In “Authentic Happiness,” Dr. Martin Seligman; 1942–, postulates that there are three paths to happiness: the pleasant life, the good life, and the meaningful life.
The Pleasant Life: Happiness is primarily sought through the use of the senses: good food, fine wine, shopping, time off with friends, vacations, cars, houses, pursuit of things of this world, having as many pleasures as possible.
The Good Life: The good life involves a balanced focus on the three main areas of life: work, play, love. Happiness is attained by achieving competence, identifying and building on your core strengths to reach flow states in these areas. (see Mihaly Csikszentmihaly’s “Flow: The Psychology of Optimal Experience”). Flow is when full
engagement and commitment creates a sustainable feeling of energized involvement and enjoyment.
The Meaningful Life: Happiness comes from a deep sense of fulfillment by living for a purpose greater than oneself.
The pleasant life is obviously weighted toward the hedonistic. The chief disadvantage of the pursuit of physical pleasure is that we tend to quickly become habituated. Each new level rapidly becomes the norm and thus loses its allure. The three lives are not completely contradictory, and a balanced life can contain elements of all three. However Dr. Seligman believes that lasting happiness lies in progressing through each until we achieve the ability to have most of our happiness come from living the meaningful life.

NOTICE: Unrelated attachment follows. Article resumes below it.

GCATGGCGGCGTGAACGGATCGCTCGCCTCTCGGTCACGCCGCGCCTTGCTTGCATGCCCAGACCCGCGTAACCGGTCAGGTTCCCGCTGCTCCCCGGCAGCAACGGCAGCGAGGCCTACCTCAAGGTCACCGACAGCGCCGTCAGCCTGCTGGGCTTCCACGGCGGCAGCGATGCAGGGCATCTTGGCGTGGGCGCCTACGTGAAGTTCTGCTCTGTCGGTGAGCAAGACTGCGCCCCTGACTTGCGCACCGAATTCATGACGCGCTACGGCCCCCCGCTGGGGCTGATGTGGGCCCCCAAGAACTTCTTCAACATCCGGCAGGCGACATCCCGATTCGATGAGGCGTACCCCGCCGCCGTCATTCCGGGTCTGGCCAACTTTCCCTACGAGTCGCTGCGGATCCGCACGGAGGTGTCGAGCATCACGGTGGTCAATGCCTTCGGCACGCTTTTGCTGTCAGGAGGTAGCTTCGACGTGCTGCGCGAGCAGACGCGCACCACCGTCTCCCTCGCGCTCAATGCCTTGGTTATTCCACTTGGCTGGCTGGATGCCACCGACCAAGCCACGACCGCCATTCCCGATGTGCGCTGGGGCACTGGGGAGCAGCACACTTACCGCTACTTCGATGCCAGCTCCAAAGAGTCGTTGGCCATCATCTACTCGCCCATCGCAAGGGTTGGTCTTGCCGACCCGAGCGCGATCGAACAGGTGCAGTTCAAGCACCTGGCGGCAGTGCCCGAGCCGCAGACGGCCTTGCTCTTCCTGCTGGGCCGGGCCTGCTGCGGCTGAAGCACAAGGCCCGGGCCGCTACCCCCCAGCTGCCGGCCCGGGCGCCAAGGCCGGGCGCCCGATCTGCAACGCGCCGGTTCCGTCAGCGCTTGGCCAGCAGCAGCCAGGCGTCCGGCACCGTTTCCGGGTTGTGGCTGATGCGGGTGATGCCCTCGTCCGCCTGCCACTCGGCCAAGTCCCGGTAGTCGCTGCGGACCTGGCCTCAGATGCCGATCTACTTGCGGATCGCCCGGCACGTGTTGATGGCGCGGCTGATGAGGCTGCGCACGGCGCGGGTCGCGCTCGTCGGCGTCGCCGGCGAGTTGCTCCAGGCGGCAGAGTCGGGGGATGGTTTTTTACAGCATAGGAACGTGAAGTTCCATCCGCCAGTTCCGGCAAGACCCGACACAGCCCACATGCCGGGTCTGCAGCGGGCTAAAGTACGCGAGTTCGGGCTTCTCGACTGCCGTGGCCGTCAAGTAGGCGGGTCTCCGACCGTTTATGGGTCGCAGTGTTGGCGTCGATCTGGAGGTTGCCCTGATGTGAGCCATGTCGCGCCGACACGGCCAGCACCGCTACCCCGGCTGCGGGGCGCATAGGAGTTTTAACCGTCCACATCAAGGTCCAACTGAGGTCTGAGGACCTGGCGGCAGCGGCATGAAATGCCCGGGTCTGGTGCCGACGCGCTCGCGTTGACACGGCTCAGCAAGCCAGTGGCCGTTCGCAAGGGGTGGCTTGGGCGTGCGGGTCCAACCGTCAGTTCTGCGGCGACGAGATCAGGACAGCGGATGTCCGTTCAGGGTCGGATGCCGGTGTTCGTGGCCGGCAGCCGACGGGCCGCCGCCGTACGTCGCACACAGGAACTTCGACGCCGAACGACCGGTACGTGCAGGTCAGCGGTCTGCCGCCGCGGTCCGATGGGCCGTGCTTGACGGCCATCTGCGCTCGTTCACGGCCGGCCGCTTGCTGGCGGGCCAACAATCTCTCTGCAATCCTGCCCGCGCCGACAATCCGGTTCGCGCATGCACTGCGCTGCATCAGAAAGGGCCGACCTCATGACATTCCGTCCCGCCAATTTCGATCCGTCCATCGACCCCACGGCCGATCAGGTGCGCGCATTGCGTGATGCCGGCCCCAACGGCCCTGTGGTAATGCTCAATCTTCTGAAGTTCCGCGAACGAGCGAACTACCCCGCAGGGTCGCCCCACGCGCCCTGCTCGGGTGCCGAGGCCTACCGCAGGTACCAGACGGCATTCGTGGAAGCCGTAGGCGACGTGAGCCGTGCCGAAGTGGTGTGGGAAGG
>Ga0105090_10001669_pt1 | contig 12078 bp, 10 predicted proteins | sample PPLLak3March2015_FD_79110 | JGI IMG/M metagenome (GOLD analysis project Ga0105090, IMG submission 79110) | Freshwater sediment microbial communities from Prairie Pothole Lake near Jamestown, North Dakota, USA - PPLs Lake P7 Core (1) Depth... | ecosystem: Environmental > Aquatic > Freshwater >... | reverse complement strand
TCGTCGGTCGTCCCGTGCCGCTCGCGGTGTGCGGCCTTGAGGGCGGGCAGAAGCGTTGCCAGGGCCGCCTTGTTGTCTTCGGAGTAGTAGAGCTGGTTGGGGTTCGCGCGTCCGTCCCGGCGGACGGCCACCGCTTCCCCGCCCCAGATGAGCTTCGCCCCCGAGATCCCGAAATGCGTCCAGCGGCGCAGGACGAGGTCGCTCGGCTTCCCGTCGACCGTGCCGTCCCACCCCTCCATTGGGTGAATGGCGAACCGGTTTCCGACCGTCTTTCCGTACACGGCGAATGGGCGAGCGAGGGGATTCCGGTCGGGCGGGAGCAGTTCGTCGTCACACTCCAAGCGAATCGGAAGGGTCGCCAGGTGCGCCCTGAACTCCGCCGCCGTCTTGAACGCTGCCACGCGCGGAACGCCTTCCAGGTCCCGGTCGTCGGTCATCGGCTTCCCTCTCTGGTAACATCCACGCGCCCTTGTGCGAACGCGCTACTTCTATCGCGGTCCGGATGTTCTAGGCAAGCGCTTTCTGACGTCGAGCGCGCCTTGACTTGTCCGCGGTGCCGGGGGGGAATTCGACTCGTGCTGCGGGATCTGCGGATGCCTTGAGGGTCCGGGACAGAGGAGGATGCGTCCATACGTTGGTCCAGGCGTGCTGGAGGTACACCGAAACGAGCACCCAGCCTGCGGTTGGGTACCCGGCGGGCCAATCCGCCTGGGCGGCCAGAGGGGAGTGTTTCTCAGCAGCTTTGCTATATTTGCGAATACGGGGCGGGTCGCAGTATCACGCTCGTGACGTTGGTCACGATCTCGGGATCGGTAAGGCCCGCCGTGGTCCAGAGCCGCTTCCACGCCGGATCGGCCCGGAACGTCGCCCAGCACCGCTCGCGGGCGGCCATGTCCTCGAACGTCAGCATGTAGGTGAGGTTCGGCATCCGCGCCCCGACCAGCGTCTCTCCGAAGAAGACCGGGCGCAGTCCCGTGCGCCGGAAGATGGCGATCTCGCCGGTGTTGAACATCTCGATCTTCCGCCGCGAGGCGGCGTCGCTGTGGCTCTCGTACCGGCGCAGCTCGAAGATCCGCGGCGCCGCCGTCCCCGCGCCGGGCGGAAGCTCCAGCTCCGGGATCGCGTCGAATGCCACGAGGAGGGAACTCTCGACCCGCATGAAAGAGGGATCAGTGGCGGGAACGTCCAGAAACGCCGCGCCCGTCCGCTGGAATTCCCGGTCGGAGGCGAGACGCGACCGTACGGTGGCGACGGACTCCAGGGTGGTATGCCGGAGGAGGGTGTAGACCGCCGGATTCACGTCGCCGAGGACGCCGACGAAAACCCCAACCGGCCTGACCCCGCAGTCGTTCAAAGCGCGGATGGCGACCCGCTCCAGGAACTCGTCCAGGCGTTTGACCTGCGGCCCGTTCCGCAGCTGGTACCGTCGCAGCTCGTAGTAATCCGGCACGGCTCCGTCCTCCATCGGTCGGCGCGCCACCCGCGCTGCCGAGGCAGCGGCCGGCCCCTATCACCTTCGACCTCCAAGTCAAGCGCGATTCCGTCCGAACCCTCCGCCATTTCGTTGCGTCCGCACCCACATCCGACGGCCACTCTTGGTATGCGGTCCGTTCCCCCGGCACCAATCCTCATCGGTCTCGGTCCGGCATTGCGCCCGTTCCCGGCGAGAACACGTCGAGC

“Everybody loves money. That’s why it’s called ‘money’.” — Danny DeVito as Mickey Bergman, “Heist”; 2001
“Everyone knows money can’t buy happiness, yet, still, everyone wants to find out for themselves.” — Unknown
“Money never made a man happy yet, nor will it. There is nothing in its nature to produce happiness. The more a man has, the more he wants. Instead of its filling a vacuum, it makes one. If it satisfies one want, it doubles and trebles that want another way.” — David Alfred Doudney “Old Jonathan’s” Jottings; or, Light and lessons from daily life”; 1869, p. 18